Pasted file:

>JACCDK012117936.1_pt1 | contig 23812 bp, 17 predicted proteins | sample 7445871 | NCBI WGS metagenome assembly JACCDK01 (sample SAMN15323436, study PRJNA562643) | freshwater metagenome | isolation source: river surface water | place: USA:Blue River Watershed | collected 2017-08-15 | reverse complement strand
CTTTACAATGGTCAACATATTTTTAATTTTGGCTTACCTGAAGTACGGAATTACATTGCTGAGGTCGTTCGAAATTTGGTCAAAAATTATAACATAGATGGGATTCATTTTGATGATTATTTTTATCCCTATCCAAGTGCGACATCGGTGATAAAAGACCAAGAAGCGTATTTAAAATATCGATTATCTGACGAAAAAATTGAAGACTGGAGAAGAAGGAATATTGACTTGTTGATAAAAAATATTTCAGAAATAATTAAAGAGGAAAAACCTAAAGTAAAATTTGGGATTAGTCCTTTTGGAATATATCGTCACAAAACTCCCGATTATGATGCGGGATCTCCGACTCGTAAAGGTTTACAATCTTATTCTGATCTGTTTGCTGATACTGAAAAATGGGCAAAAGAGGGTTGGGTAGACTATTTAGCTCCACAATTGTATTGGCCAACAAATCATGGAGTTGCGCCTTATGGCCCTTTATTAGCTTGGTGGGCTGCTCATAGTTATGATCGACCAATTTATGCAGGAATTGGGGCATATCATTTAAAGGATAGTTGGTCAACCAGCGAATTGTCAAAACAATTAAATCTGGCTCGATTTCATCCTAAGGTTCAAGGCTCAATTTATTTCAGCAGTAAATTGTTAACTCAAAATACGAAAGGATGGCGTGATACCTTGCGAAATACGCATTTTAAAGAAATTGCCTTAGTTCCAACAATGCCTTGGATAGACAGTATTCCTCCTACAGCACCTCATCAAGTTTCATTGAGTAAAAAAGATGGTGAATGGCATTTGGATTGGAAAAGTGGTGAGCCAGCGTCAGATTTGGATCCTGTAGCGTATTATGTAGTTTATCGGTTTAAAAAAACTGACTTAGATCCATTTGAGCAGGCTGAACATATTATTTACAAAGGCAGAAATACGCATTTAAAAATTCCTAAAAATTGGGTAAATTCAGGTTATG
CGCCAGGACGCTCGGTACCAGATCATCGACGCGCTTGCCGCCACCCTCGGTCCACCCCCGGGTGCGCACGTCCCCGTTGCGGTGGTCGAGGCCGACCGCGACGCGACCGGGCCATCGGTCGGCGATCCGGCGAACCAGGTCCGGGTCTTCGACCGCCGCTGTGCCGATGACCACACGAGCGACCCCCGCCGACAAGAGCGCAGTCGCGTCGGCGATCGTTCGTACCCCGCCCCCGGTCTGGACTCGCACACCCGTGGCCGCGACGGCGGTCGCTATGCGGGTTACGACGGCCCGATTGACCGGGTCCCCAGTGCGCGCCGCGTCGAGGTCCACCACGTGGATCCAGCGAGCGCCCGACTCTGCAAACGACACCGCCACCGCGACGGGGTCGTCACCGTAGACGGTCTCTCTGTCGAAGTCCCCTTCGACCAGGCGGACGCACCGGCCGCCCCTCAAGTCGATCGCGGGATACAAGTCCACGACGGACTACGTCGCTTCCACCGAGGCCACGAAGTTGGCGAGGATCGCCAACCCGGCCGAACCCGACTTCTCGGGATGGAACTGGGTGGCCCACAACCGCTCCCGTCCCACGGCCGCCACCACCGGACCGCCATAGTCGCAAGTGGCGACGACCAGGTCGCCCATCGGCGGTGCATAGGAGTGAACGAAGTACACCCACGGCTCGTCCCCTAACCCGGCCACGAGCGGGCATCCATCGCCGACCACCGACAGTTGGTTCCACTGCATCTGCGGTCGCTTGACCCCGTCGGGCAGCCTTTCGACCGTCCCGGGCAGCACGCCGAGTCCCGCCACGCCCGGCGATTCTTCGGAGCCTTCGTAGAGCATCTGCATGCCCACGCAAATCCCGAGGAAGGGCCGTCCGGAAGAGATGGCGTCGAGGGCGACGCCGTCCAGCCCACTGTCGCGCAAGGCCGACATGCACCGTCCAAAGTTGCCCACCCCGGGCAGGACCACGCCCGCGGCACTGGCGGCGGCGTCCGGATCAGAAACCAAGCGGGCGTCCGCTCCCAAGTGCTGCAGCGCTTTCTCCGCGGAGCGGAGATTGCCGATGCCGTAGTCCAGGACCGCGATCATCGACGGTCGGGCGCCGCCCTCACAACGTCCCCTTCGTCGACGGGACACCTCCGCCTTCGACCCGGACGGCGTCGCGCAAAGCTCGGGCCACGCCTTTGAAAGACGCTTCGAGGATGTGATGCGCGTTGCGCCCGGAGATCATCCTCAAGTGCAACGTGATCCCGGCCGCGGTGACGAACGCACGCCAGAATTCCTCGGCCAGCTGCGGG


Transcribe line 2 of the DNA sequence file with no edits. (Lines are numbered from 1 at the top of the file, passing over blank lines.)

CTTTACAATGGTCAACATATTTTTAATTTTGGCTTACCTGAAGTACGGAATTACATTGCTGAGGTCGTTCGAAATTTGGTCAAAAATTATAACATAGATGGGATTCATTTTGATGATTATTTTTATCCCTATCCAAGTGCGACATCGGTGATAAAAGACCAAGAAGCGTATTTAAAATATCGATTATCTGACGAAAAAATTGAAGACTGGAGAAGAAGGAATATTGACTTGTTGATAAAAAATATTTCAGAAATAATTAAAGAGGAAAAACCTAAAGTAAAATTTGGGATTAGTCCTTTTGGAATATATCGTCACAAAACTCCCGATTATGATGCGGGATCTCCGACTCGTAAAGGTTTACAATCTTATTCTGATCTGTTTGCTGATACTGAAAAATGGGCAAAAGAGGGTTGGGTAGACTATTTAGCTCCACAATTGTATTGGCCAACAAATCATGGAGTTGCGCCTTATGGCCCTTTATTAGCTTGGTGGGCTGCTCATAGTTATGATCGACCAATTTATGCAGGAATTGGGGCATATCATTTAAAGGATAGTTGGTCAACCAGCGAATTGTCAAAACAATTAAATCTGGCTCGATTTCATCCTAAGGTTCAAGGCTCAATTTATTTCAGCAGTAAATTGTTAACTCAAAATACGAAAGGATGGCGTGATACCTTGCGAAATACGCATTTTAAAGAAATTGCCTTAGTTCCAACAATGCCTTGGATAGACAGTATTCCTCCTACAGCACCTCATCAAGTTTCATTGAGTAAAAAAGATGGTGAATGGCATTTGGATTGGAAAAGTGGTGAGCCAGCGTCAGATTTGGATCCTGTAGCGTATTATGTAGTTTATCGGTTTAAAAAAACTGACTTAGATCCATTTGAGCAGGCTGAACATATTATTTACAAAGGCAGAAATACGCATTTAAAAATTCCTAAAAATTGGGTAAATTCAGGTTATG